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Prototyping the Future Look of ROBLOX Part 2

January 12, 2013

by Gemlocker


A few months back, we showed off some prototype videos that detailed what the future look of ROBLOX might be. We discovered a lot of interesting facets of our platform and took many of those tidbits of knowledge with us moving forward. Previous designs have taught us a lot about what we think could make ROBLOX look great in the future (particularly our growing understanding of lighting and shadows). Our previous ideas for our future look featured extremely realistic parts that required some serious computational lifting, and we wanted ensure that mobile devices, like the iPad (or any other mobile device we develop for in the future), would be able to handle the load. These new visual prototypes reflect our efforts to drastically alter the appearance of ROBLOX in way that’s smooth and playable on any device.

After seven iterations between the ROBLOX staff and our Technical Artist, this is a look at what we believe is the best step in the right direction.

What you’ll immediately notice is that we’re using a different type of shading. Most of the parts in the video are plastic–we’ve added high frequency noise to each of the parts so they look slightly imperfect and tangible. The parts will also give subtle depth cues as to how far a piece is away from the viewer.

You’ll also notice heavy dark outlines, which we think really changes the look and feel of our parts and vehicles. The lines darken and become more apparent the closer any object gets to your line of site, which was done purposely. The lines seamlessly fade away as objects move away from you.

We're going for a "engineering" type of look--especially with the lines. The noise on plastic is part of our attempt to make plastic beautiful.

We’re taking a lot of the tech behind our previous gaze into the future, and mixing it together differently. We were very happy with our previous experimental lighting system using Voxel lighting technology, for example, and we’re applying the same principles here. Voxel lighting allows you to dynamically light an environment using multiple sources of ambient or artificial light–which means different objects in an environment are lit differently depending on their proximity to the nearest light source. This alters how shadows move in 3D space. You’ll notice the shadows are blurry and light, but also varied depending on the closest light source to them. We’re not 100% sure Voxel lighting will be our definitive lighting method, but it has certainly shown the most promise so far.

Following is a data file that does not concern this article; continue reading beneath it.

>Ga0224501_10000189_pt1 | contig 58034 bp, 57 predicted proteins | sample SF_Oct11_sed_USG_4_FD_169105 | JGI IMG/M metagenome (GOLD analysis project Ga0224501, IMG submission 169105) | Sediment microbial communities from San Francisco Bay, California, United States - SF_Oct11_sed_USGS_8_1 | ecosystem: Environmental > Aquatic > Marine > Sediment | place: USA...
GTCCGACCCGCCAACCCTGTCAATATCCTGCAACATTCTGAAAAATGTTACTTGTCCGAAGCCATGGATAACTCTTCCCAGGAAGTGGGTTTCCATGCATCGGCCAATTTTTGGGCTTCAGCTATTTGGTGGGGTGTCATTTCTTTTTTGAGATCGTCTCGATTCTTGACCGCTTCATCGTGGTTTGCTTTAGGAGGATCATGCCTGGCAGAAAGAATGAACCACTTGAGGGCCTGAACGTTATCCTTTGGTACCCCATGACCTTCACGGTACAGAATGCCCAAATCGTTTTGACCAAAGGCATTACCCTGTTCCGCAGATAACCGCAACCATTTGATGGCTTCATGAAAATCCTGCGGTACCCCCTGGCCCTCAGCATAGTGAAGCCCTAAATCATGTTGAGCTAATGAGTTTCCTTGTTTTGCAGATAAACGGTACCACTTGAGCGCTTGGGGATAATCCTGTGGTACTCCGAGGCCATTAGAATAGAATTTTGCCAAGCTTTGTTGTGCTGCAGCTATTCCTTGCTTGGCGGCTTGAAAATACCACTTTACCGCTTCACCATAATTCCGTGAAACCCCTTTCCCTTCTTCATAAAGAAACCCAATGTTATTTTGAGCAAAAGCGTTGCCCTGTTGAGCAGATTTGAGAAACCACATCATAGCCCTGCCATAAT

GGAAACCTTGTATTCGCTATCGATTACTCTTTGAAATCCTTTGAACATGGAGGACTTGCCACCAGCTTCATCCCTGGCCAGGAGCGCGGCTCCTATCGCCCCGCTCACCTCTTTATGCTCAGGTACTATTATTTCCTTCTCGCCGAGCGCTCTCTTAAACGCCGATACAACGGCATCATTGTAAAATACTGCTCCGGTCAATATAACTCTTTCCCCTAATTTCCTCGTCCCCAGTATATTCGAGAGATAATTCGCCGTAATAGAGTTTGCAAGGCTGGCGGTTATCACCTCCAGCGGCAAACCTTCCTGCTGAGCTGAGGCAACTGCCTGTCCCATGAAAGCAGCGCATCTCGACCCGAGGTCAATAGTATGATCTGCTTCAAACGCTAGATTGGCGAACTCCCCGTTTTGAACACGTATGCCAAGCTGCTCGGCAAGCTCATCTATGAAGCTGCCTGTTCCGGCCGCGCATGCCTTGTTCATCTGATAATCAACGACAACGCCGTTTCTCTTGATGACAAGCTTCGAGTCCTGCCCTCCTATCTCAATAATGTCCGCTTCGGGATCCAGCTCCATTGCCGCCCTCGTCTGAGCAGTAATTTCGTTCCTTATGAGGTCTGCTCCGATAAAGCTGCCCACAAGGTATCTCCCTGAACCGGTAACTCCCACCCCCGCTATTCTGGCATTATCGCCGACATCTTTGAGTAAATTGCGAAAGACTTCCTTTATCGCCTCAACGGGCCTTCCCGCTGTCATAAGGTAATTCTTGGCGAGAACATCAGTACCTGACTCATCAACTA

It’s important to note that these are renders–prototypes–and are not running in real time. We’re building these demo scenes in 3D StudioMax so we can get a sense of what this would look like before implementing them in C++, which takes much longer to generate results. As stated earlier, we’ve gone through several prototypes before arriving on an overall look that is heading in the right direction. Here is an earlier iteration:

This was an experiment in different types of high frequency noise. You’ll also notice that we experimented with the idea of making the outlines white instead of black. We actually had the outlines rendered in a bevy of different colors before arriving on black.

We’re going to continue exploring avenues of looks as we test this prototype engine with other types of materials and objects. There’s still a long way to go, so we’ll keep you up to date with newer prototypes as we create them. For now, here’s a list that we’re sticking to when imagining our future look. We want:

  1. Everything you build on ROBLOX to look great.
  2. A precise “engineering” or “schematic” look.
  3. Great lighting/shadows.
  4. High definition materials.
  5. A look that will feature high performance on all devices in terms of rendering expense.